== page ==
Photo by Jessica Keller: Boot Boogie Babes team members perform a routine in July in Queen Anne. DeAnna Lee, a former radio disc jockey, started the line-dance group for women in 2014 and began running it full time in 2020 after she was laid off because of COVID.
Photo by Jessica Keller: Boot Boogie Babes team members perform a routine in July in Queen Anne. DeAnna Lee, a former radio disc jockey, started the line-dance group for women in 2014 and began running it full time in 2020 after she was laid off because of COVID.

As a disc jockey who worked for different radio stations in Seattle for many years, Queen Anne resident DeAnna Lee knows what it is like for women trying to carve out their own niche or create something for themselves.

To give women that place, Lee, a longtime dancer and choreographer started the Boot Boogie Babes, a line-dance troupe just for women in 2014.

As a long-time dancer, teacher and choreographer with a background that includes two-step, polka, waltz, East and West Coast swing, cha cha, jitterbug and line dancing, Lee said she wanted the Boot Boogie Babes to be an organization where any woman could come to learn how to dance, make friends and, perhaps, fill some need in their lives they didn’t know was missing in a safe, welcoming place.

Lee said Boot Boogie Babes lets women know that life is not over for them once they reach a certain age or experience some other significant life change.

“You can be empowered at any age, any size and from any background, and that’s our mission statement,” Lee said. “That is the culture of our organization.”

Lee said the nice thing about line dancing is anybody can do it, regardless of their age, size or dance experience. Members of the Boot Boogie Babes range in age from 21 to over 70 and are in all stages of their life, Lee said. No matter what, women can find their place on one of her teams. “If you give it your all, and you give it your focus, you are going to grow just naturally,” she said.

While Lee said she enjoys teaching women how to dance and choreographing new routines for them, she said her biggest thrill is seeing the positive impacts the Boot Boogie Babes can have on a woman’s life, especially if she is joining after experiencing a rough patch. Lee said women can come in shy and uncertain, but slowly they gain confidence and blossom with a little encouragement, friendship and their new skills.

“You know, that’s the beauty of this, and that’s why I do this,” she said. “That’s the biggest piece of it.”

Lee said the organization takes its mission to create a safe, judgment-free place for all women seriously, and she has even dismissed team members who did not meet those expectations.

“We make sure the women are always empowering one another,” Lee said, adding she has no tolerance for bad attitudes, gossip or derogatory comments. “And we have a culture now where that doesn’t exist, and that’s what makes it really special.”

While Lee started Boot Boogie Babes as a part time accompaniment to her primary job as a DJ, she shifted gears after being laid off because of COVID in 2020.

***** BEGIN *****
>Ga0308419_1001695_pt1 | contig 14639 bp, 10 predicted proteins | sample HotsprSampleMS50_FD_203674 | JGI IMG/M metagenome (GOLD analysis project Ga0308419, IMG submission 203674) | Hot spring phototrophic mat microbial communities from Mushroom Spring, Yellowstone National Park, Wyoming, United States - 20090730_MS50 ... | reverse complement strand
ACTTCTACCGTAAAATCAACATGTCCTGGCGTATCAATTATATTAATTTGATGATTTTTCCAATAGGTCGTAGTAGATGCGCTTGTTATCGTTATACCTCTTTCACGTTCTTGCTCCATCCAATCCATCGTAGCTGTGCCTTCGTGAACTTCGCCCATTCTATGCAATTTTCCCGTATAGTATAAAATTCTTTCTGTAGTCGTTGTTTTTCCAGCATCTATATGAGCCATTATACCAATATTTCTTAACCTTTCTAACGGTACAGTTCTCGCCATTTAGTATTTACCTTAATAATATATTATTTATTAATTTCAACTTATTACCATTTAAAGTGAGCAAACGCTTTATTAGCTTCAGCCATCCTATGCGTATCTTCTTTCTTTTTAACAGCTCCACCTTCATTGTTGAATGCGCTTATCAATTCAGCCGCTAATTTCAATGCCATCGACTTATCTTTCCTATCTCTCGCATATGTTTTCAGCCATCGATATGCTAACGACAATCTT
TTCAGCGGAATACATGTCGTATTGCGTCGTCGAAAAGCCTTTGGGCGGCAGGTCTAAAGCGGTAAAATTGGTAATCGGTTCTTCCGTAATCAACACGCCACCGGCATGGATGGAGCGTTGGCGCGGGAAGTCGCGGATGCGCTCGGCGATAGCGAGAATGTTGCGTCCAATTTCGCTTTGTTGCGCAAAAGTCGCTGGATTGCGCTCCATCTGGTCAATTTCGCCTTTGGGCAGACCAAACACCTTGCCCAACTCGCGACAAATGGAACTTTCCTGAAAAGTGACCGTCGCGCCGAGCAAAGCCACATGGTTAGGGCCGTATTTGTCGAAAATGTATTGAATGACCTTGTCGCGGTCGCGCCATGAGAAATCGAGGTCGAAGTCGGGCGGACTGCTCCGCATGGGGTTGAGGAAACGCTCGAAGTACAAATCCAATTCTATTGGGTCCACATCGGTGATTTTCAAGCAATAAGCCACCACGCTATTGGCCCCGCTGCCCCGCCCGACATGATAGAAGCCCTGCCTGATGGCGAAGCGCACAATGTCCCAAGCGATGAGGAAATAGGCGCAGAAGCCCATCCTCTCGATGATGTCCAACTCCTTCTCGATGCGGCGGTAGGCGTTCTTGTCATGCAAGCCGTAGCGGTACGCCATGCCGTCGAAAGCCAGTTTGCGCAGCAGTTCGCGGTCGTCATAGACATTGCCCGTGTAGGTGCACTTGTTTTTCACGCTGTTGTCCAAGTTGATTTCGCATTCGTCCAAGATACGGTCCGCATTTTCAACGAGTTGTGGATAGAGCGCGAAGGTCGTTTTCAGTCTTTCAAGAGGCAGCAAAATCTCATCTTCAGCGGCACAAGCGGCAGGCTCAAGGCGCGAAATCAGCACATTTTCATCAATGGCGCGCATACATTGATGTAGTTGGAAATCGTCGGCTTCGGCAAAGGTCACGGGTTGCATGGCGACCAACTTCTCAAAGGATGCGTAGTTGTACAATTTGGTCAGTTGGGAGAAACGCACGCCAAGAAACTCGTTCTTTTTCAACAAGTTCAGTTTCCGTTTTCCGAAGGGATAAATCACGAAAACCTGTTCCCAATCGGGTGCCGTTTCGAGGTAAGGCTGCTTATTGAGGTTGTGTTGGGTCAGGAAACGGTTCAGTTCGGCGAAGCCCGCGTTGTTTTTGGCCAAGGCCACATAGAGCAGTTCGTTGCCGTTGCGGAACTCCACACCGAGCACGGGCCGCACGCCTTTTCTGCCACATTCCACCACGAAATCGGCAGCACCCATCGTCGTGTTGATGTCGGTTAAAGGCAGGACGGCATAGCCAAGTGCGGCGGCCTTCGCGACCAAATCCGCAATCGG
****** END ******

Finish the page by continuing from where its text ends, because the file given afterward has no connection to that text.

“It was a blessing in disguise because I had been wanting to give 100 percent of my time to these women and the Boot Boogie Babes,” Lee said.

Although her numbers went down because of the pandemic, Boot Boogie Babes has two chapters, the original Seattle chapter, with 45 members, and a franchise in Charleston, South Carolina with 20.

In addition, she offers Boot Boogie Babe boot camps for everyone, even men, all over the Puget Sound, including in Kirkland, Kent, Port Orchard, Bremerton and Tacoma. She has also started a program where people can learn to become a lead dance instructor and teach their own line dancing boot camps under the DeAnna Lee Dance umbrella.

“It’s my dream to have these Boot Boogie Babe camps all over the country and, ultimately, all over the world,” Lee said.

To accommodate the different dance skills and allow women to flourish at their own pace, the Boot Boogie Babes is separated into different teams: the Boogie Babe premier performance team, the Boot Girls, for intermediate dancers, and the Boot Chicks, which is the beginners team.

While all women will be placed on a team based on their skill level, everyone’s journey starts with an audition.

“It’s part of the transformation,” Lee said.

Pre-COVID, the teams practiced once a week for an hour and a half at the Stroum Jewish Community Center on Mercer Island, with some women coming from as far as the Kitsap Peninsula to participate. Lee said she hopes they can begin doing that again when it is safe.

They also perform at different events every summer, including concerts for different country artists, and they give community presentations, as well.

Last month, they danced in front of Trader Joe’s in Queen Anne and at the Queen Anne Farmer’s Market, and they perform at the Fremont Fringe each month.

“We’re just like a rolling party at a time when some people need some uplifting and some smiles,” Lee said.

Next month, the Boot Boogie Babes is hosting and will perform at Bootstock, a country music festival to benefit Aaron Crawford and Dakota Poorman, two country singers who were hit hard financially by the coronavirus pandemic. The event will take place from 4 p.m. to 10 p.m. Sept. 25 Pell Parties Ranch, 28832 180th Ave. S.E., Kent. General admission tickets cost $25 and can be purchased at

To learn more about the Boot Boogie Babes, go to or